Letter from a U. S. mariner held captive in Naples after his ship was captured and condemned during the Napoleonic Wars. Olphert Tittle.

Letter from a U. S. mariner held captive in Naples after his ship was captured and condemned during the Napoleonic Wars

Naples: 1810. Unbound. This two-page stampless folded letter measures approximately 14.5” x 10” unfolded. It was sent by Olphert Tittle in Naples to Olphert Tittle (his father) in Beverly, Massachusetts. The letter is dated “March 11th 1810,” and its salutation begins “Honor’d Mother.” It bears a weak red strike of the circular Boston postmark with stars at the bottom (ASSC #203), a red “SHIP” handstamp, and a faint “16” cent manuscript rate mark (6 cents for receipt of a private ship letter + a 2-cent ship letter conveyance fee + an 8-cent delivery fee from Boston to Beverly). The letter is in nice shape with expected postal wear and soiling. Transcript is included. Very good. Item #009071

While the impressment of American sailors during the Napoleonic Wars by the British is well recorded in history books, far less has been written about the seizure and/or destruction of American ships, theft of their cargo, and detention of their crews by the French and their allies.

In this letter, Tittle recounts that over 30 U.S. merchant vessels had been captured by the French and their Neapolitan allies and held at Naples in 1810. "They have taken our Adventure and all from us, and now we must come home by way of Bussums Corner. I cannot describe the treatment we have suffered since we have arrived. Vessels bound direct . . . they go out and fetch her in as a prize. If they don’t catch them outside, as soon as they enter the harbor they make a prize of them. There is about thirty sail of us all to be condemned. . . . Capt Larcom has been condemned . . . and had all taken from him. And I expect [we] will be servic’d the same, but there is no [word] yet. Captain Fairfact was taken 6 month ago. He has compromis’d and got his vessel again, he expects to sail in the course of a fortnight or three weeks and then I shall state the particulars.”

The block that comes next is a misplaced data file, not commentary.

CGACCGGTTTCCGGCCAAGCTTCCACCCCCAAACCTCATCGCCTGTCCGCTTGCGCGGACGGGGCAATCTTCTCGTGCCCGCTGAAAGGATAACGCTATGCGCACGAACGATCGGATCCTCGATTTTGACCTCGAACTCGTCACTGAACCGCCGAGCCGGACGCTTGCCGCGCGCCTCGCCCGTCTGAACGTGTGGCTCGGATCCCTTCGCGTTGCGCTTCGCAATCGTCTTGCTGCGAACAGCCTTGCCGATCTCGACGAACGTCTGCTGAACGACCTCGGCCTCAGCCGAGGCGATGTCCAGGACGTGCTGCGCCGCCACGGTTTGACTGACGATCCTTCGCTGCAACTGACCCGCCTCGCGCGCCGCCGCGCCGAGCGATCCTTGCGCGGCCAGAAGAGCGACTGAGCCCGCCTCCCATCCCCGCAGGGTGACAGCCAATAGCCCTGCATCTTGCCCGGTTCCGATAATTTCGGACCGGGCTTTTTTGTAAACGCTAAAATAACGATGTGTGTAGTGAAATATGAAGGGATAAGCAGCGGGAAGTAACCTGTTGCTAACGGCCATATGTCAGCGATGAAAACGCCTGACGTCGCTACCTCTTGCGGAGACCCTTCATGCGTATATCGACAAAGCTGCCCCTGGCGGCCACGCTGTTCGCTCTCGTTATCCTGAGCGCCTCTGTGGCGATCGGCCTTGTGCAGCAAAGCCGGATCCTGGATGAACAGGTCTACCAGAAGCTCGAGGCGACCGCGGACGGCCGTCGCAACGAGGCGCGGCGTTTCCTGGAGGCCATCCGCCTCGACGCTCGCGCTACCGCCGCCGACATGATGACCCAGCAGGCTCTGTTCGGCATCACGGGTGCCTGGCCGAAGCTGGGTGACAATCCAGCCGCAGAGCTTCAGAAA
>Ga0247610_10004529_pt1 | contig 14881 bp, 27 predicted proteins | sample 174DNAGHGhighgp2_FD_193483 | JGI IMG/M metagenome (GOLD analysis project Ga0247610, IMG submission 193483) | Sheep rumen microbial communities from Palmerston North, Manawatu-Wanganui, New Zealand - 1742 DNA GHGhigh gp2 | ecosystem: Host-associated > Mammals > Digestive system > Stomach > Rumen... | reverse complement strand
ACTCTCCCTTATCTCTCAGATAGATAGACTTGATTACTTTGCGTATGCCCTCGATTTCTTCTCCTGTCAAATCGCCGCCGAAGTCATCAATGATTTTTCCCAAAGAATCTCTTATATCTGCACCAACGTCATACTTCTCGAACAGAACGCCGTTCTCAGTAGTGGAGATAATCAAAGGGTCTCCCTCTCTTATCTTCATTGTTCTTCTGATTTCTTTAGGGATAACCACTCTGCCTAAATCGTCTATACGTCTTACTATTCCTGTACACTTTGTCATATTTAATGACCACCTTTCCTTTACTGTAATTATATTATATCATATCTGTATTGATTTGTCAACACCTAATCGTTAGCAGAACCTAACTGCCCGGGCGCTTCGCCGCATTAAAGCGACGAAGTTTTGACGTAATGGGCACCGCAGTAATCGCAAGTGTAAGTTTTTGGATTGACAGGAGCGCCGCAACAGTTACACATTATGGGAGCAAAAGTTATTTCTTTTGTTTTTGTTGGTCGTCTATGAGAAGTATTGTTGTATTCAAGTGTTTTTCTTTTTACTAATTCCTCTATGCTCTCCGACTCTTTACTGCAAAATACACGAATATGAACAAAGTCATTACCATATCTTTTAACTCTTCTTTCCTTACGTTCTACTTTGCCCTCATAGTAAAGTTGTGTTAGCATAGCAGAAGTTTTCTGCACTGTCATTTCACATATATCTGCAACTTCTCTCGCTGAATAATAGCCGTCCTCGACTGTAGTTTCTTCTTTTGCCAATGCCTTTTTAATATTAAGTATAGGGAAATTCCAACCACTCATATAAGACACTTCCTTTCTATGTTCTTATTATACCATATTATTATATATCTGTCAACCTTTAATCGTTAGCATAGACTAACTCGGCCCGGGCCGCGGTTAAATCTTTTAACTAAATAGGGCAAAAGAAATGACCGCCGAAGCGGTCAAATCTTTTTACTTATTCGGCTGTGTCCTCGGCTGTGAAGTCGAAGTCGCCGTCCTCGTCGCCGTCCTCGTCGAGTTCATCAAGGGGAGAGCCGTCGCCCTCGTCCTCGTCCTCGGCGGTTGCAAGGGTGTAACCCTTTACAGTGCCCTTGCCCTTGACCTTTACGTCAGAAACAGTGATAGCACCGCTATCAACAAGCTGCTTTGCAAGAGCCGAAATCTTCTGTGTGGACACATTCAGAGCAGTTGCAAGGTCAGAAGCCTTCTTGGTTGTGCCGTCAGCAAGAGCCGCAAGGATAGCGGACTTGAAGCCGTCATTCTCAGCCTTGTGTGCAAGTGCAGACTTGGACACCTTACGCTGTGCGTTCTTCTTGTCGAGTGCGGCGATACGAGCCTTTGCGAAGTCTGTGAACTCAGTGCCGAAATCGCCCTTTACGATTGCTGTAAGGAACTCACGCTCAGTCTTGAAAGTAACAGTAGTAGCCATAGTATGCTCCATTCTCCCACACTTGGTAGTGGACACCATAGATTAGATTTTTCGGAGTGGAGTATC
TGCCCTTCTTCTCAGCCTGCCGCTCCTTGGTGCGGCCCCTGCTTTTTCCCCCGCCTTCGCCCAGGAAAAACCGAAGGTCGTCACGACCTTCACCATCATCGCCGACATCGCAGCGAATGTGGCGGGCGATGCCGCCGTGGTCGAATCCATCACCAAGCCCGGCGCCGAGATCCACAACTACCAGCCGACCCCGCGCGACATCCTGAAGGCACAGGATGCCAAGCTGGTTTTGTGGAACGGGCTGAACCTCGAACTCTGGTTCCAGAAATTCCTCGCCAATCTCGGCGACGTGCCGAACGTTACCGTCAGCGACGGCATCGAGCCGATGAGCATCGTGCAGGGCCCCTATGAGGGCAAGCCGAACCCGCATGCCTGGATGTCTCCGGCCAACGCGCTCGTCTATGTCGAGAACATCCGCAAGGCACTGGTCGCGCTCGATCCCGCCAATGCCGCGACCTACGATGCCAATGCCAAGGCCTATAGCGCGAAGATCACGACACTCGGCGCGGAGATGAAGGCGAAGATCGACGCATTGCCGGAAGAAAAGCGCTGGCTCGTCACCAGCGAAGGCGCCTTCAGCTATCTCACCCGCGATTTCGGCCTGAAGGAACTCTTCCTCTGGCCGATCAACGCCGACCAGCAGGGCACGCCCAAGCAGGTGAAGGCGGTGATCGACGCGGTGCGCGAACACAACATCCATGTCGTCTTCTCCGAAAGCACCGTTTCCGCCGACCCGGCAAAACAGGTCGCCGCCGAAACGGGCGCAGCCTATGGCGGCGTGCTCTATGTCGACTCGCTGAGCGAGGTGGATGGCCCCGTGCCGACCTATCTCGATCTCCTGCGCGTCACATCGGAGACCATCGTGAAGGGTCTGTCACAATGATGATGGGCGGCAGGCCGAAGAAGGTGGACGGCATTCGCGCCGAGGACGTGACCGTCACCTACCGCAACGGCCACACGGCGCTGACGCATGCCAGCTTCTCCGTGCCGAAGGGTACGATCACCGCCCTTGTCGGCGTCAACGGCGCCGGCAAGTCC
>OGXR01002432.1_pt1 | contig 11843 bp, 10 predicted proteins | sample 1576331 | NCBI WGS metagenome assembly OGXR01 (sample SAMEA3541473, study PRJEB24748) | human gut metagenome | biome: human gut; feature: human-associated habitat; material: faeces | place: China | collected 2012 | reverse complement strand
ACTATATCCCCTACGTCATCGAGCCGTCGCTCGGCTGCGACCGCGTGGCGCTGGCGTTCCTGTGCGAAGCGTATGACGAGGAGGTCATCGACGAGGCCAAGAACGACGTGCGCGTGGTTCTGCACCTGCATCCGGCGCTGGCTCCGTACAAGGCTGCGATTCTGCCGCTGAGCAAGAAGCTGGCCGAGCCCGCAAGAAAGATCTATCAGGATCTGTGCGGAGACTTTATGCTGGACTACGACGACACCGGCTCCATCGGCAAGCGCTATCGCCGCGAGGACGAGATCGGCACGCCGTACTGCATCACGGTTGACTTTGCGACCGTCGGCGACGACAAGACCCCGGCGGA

Although the ships and cargo were never recovered, the American consul in Naples was able to secure the seamen’s release and purchase one of the condemned vessels, the ship Francis, from the Neapolitans to transport the 214 captured sailors back to the United States. The loss of ships and cargo was enormous; from Salem alone, it approached $775,000. (See Hurd: History of Essex County, Massachusetts, volume 1 and Williams: The French Assault on American Shipping, 1793–1813.)

Exceptionally scarce, perhaps the only extant example of a letter from a U. S. seaman captured by the French during the Napoleonic Wars. As of 2019, nothing similar is for sale in the trade, and no auction records are found at the Rare Book Hub. OCLC also shows no similar personal correspondence or writings at any institution, however the Peabody Essex Museum holds a ship’s log from a vessel that ends when it was condemned in Lisbon in 1811. While mail from mariners during the earlier Quasi-War with France (1798-1800) appears in philatelic auctions from time-to-time, none of it has been from prisoners describing their captivity. No French, much less Neapolitan, captivity letters from the Napoleonic Wars have appeared at philatelic auctions, although there was one auction lot consisting of a Ship’s Master letter expressing anxiety that his vessel might be taken by French privateers.

Price: $1,250.00